Columbus, Ohio — A car dealership’s planned radio advertisement that declared “a jihad on the automotive market” has drawn sharp criticism for its content but will not be changed, the business said Saturday.
Several stations rejected the Dennis Mitsubishi spot, which says sales representatives wearing “burqas” — head-to-toe traditional dress for Islamic women — will sell vehicles that can “comfortably seat 12 jihadists in the back.”
“Our prices are lower than the evildoers’ every day. Just ask the pope!” the ad says. “Friday is fatwa Friday, with free rubber swords for the kiddies.” A fatwa is a religious edict.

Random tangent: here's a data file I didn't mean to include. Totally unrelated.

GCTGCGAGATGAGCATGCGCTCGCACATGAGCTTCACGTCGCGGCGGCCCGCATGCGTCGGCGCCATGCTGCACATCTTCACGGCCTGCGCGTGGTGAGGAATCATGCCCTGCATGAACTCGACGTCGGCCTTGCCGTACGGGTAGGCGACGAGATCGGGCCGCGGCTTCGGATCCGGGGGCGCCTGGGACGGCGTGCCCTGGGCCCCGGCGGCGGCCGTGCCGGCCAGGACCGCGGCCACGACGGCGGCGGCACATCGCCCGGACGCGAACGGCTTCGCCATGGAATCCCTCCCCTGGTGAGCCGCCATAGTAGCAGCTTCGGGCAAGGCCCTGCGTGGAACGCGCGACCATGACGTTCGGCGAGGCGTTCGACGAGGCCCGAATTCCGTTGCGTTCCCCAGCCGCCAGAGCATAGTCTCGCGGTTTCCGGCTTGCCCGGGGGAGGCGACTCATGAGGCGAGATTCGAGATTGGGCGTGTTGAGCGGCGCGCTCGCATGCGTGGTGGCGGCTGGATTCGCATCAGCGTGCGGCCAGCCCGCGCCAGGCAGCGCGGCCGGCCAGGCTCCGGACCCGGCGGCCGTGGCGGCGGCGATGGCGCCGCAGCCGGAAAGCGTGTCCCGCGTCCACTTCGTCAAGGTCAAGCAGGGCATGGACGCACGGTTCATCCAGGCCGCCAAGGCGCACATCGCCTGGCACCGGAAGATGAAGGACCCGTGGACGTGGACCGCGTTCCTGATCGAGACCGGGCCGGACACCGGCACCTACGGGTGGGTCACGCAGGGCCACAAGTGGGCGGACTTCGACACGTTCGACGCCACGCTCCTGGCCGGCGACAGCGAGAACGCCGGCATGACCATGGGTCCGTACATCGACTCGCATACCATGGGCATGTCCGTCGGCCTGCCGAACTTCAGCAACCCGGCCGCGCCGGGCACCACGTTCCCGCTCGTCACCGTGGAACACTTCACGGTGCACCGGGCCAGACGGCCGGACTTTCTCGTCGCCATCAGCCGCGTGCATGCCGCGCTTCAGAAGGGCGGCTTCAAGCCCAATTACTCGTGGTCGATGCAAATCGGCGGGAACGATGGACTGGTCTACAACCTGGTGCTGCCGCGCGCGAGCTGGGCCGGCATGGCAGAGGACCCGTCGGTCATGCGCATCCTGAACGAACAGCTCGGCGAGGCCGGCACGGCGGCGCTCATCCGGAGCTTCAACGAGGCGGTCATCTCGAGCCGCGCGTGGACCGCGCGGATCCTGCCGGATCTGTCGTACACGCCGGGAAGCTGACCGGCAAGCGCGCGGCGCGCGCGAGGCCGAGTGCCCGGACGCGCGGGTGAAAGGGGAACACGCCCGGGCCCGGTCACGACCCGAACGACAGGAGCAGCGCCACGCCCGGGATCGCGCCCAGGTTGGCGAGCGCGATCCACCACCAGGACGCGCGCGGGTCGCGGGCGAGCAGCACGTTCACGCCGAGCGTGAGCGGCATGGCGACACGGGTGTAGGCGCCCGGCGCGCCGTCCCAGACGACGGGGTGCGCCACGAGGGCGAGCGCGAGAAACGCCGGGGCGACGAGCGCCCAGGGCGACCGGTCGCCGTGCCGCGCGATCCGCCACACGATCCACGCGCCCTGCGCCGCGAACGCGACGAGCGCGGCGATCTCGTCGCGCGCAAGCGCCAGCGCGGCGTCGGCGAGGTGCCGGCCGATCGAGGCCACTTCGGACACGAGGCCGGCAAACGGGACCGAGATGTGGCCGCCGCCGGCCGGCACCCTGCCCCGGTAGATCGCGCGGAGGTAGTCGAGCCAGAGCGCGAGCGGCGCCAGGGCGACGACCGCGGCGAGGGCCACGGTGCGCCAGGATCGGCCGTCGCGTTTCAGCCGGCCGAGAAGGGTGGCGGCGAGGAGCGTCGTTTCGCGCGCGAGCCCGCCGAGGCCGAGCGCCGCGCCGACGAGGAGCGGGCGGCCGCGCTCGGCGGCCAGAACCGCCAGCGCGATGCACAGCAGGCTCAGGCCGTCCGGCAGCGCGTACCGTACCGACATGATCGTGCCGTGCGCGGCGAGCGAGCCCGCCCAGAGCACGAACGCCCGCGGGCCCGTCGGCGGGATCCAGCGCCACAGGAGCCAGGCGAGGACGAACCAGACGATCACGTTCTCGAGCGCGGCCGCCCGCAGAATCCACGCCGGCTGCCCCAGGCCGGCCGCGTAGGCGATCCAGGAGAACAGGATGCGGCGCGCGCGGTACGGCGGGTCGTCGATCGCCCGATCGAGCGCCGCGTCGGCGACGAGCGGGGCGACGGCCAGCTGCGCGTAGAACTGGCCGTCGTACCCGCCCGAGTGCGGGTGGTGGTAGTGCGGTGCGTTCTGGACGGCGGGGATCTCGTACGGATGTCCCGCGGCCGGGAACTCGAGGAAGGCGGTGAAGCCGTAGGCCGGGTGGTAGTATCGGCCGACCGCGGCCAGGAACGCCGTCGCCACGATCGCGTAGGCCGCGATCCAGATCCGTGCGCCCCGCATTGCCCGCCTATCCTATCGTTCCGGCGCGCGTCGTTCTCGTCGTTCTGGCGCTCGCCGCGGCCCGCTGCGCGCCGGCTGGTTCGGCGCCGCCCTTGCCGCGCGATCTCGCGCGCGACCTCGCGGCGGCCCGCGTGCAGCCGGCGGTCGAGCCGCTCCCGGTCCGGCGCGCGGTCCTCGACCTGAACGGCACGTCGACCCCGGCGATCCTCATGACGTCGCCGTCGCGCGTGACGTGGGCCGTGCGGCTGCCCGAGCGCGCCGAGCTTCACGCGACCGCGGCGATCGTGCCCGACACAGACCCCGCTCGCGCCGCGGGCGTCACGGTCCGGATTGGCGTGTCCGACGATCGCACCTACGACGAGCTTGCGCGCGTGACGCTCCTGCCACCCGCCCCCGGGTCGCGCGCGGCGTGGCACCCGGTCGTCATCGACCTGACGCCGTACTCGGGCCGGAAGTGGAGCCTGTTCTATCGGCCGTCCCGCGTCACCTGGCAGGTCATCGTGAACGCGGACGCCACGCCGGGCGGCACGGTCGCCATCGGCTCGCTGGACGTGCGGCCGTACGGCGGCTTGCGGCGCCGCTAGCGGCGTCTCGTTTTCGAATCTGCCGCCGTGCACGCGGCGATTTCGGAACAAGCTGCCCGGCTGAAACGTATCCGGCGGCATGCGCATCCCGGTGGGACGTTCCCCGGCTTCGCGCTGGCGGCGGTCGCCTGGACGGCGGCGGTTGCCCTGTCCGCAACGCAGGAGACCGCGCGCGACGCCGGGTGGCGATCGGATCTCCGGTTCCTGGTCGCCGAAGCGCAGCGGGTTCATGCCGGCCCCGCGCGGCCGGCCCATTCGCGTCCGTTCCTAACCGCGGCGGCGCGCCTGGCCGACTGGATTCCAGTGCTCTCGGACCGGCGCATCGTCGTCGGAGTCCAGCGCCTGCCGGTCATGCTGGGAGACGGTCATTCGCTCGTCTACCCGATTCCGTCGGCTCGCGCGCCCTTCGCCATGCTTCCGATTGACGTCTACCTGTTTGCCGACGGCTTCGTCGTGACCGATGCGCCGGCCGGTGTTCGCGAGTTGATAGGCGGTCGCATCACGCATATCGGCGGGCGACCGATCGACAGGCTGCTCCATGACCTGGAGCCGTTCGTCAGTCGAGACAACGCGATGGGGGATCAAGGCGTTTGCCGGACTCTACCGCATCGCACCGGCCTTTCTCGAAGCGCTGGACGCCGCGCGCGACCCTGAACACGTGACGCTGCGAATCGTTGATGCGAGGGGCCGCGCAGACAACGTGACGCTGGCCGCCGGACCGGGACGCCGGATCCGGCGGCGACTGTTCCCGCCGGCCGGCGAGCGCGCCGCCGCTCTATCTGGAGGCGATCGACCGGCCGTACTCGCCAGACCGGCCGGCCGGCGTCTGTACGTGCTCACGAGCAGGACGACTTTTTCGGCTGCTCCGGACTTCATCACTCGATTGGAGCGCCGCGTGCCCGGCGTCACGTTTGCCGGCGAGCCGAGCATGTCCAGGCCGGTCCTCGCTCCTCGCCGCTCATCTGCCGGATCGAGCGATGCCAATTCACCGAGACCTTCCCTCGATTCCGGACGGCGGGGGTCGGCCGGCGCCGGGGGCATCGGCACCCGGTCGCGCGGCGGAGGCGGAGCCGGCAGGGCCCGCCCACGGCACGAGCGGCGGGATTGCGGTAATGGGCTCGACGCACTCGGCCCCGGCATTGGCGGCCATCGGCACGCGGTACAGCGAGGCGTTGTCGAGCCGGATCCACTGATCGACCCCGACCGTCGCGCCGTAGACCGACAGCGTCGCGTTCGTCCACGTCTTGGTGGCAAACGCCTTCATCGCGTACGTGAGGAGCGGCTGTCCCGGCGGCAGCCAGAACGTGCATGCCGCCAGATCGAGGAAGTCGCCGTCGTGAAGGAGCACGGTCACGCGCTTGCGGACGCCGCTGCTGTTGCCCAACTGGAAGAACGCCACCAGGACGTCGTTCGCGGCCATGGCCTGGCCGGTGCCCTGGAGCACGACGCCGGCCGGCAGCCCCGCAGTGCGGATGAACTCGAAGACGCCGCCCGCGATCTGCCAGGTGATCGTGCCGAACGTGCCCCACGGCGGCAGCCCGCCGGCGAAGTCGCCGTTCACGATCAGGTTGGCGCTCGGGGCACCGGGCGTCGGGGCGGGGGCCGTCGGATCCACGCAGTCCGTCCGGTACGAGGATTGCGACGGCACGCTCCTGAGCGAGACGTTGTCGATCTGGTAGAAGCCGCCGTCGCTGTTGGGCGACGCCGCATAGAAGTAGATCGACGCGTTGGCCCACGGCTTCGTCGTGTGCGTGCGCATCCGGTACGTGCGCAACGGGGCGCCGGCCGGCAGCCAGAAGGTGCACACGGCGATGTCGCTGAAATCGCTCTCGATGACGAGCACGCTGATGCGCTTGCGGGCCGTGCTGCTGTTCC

Dealership president Keith Dennis said the ad does not disrespect any religion or culture. He said it was “fair game” to poke “a little fun at radical extremists.”
“It was our intention to craft something around some of the buzzwords of the day and give everyone a good chuckle and be a little bit of a tension reliever,” he said.
The Columbus chapter of the Council on American-Islamic Relations decried the ad as disrespectful.
“Using that as a promotional pitch when so many are dying from the criminal activity of suicide bombers, that’s not funny,” chapter president Asma Mobin-Uddin said. “I don’t think it’s appropriate when it causes real pain. It exploits or promotes misunderstanding in terms already misunderstood or misused.”
The ad, written and produced by the company, will begin airing next week, although he was uncertain of which radio stations had accepted the spot, Dennis said.
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